Part of Original Medicare, this helps cover inpatient hospital stays, care in a skilled nursing facility, hospice care and some home healthcare.

Medicare Part B

Part of Original Medicare, Medicare Part B helps cover certain doctors' and preventive services, outpatient care and medical supplies.

Medicare Part C – Medicare Advantage

These plans are offered by private insurers approved by Medicare. By law, Medicare Advantage plans must offer, at minimum, the same benefits as Original Medicare Part A and Part B. Most Medicare Advantage plans also include coverage for prescription drugs, and many include some coverage for dental, vision and hearing care, as well.

Medicare Part D

These are stand-alone Medicare prescription drug plans, offered by private companies approved by Medicare.

Medicare Supplement insurance

Also called “Medigap” insurance, Medicare Supplement insurance is sold by private insurance companies to help cover out-of-pocket costs not paid by Original Medicare, such as copays and deductibles. It does not include coverage for Part D prescription drugs.

Network

A network is a group of healthcare providers who have agreed to provide care based on a plan’s terms and conditions. These providers include doctors, hospitals and other healthcare professionals and facilities. With most plans, you’ll save money by using an in-network provider.

Medicare Advantage Open Enrollment Period (OEP)

This option is for people enrolled in Medicare Advantage only. It runs each year from January 1 to March 31. During this time, Medicare Advantage members can switch to another Medicare Advantage plan or return to Original Medicare.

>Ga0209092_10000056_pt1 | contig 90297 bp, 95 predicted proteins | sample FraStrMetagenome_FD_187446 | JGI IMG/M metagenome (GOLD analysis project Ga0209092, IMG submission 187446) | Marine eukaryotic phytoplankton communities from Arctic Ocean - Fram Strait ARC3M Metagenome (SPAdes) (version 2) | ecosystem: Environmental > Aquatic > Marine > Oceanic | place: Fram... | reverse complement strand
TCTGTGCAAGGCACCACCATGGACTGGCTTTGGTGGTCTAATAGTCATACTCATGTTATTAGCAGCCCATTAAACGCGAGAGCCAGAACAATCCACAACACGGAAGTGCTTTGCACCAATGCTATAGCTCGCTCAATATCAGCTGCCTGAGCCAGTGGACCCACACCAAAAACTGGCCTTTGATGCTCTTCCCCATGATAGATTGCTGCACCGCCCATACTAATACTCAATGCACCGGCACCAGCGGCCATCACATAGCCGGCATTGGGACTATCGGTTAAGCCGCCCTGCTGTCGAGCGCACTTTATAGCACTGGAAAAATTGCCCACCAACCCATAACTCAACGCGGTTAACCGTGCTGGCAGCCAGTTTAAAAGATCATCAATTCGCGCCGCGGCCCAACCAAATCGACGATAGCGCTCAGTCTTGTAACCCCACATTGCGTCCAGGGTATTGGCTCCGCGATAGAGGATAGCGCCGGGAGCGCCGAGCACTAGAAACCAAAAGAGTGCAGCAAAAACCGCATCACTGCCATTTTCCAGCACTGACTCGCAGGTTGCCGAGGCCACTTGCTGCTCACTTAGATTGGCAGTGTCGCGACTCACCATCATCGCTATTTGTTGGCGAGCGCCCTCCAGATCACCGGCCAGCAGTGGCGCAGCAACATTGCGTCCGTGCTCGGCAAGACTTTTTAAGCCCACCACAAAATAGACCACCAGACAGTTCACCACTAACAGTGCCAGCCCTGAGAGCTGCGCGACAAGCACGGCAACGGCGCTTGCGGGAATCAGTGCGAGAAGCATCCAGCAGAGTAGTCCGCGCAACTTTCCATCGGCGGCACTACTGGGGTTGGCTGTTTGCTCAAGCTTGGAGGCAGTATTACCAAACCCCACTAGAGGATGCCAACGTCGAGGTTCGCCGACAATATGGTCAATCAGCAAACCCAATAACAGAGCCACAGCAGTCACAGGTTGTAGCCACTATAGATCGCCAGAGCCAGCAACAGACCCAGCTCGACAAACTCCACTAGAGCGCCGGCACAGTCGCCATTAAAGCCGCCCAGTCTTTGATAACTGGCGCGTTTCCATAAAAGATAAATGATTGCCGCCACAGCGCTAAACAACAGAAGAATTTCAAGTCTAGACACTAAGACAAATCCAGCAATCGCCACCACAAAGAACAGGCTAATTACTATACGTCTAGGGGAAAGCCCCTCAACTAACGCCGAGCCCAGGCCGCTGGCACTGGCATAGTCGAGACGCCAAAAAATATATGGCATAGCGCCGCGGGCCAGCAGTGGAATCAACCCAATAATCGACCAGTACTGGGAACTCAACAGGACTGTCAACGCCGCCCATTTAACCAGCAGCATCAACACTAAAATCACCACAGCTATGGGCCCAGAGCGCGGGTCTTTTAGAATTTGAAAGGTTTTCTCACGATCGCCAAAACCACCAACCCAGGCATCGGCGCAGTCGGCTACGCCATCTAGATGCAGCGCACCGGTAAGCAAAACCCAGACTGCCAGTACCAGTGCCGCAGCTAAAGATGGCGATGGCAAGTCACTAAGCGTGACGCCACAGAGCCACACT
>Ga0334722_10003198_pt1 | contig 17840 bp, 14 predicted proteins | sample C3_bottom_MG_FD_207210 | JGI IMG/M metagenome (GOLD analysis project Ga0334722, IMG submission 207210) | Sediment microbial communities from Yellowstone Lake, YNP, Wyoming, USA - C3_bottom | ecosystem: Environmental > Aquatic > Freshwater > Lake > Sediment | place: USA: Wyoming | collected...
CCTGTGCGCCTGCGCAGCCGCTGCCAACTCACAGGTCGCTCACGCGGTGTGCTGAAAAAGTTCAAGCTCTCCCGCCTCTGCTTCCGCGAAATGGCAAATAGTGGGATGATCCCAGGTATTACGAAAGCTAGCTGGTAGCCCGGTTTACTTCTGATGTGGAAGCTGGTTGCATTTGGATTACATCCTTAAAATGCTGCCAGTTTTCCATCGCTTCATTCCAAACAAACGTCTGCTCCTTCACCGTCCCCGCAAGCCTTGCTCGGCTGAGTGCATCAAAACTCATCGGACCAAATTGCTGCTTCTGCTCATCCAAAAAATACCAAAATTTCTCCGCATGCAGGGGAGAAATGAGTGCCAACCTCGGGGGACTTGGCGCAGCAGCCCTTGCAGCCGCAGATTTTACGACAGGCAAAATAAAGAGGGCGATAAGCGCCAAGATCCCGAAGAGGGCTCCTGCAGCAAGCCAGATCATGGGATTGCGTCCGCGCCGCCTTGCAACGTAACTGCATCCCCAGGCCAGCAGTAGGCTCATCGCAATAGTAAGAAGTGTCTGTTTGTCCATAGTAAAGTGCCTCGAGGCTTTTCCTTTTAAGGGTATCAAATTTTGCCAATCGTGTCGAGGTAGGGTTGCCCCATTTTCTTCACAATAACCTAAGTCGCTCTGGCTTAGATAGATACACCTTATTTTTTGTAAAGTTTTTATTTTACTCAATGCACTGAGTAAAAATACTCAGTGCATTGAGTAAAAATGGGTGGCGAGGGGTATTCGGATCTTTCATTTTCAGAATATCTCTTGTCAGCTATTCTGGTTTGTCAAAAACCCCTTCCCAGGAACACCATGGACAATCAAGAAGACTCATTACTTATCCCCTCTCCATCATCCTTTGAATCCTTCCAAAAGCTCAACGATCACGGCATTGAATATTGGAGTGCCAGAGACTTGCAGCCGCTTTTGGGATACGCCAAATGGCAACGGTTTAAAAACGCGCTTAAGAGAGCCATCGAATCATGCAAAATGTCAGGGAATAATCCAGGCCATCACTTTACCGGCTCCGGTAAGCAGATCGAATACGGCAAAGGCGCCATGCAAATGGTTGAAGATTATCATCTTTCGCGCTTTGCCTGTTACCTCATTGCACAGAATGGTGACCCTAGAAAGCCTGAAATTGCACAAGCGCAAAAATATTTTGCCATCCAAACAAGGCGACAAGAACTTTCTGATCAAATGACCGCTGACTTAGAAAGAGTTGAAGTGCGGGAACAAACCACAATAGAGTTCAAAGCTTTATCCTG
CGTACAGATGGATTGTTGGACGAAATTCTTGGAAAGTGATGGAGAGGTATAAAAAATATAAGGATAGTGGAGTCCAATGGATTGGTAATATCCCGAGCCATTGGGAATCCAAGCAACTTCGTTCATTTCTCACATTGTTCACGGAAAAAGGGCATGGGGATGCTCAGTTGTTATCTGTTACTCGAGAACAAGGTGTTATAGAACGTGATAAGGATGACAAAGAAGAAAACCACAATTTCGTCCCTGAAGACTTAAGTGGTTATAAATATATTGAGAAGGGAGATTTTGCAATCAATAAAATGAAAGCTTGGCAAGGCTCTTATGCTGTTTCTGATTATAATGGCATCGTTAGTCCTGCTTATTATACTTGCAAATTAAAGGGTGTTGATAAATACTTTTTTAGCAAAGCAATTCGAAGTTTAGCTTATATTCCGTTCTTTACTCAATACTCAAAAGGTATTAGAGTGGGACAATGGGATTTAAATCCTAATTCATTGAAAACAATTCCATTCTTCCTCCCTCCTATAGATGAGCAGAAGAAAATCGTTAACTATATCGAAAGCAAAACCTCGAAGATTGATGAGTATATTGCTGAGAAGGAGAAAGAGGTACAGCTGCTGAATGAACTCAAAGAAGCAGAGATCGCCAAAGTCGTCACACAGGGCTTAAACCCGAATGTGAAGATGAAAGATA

Original Medicare

Also called Traditional Medicare, Original Medicare consists of Medicare Part A (hospital) and Part B (medical) coverage. It is offered directly by the federal government.

Out-of-pocket costs

These are any costs you are required to pay for medical care, prescriptions and other healthcare services, including coinsurance, copayments and deductibles. Medicare Advantage plans are required to set annual maximum out-of-pocket limits, after which you pay nothing for covered care.

Preferred provider organization (PPO)

This is a type of health insurance plan that gives you the freedom to choose your own doctors and hospitals. Your out-of-pocket costs are usually lower if you choose healthcare providers that are in the plan’s network.

Premium

The premium is the amount you are required to pay each month to Medicare or your private insurer for your healthcare coverage.

Provider

This is anyone who provides you with medical goods or services, such as a doctor, nurse, hospital or durable medical equipment provider.

Special Needs Plan (SNP)

These Medicare Advantage plans include all Medicare Part A, Part B and Part D benefits and may include additional benefits, such as support for a chronic condition or services that may be helpful to someone who has both Medicare and Medicaid. To qualify for an SNP, you must have Medicare Part A and Part B and meet 1 of the following conditions: (a) you have a chronic illness that is verified by a doctor—C-SNP, (b) you receive Medicaid assistance from the state—D-SNP, or (c) you live in a long-term care facility—I-SNP.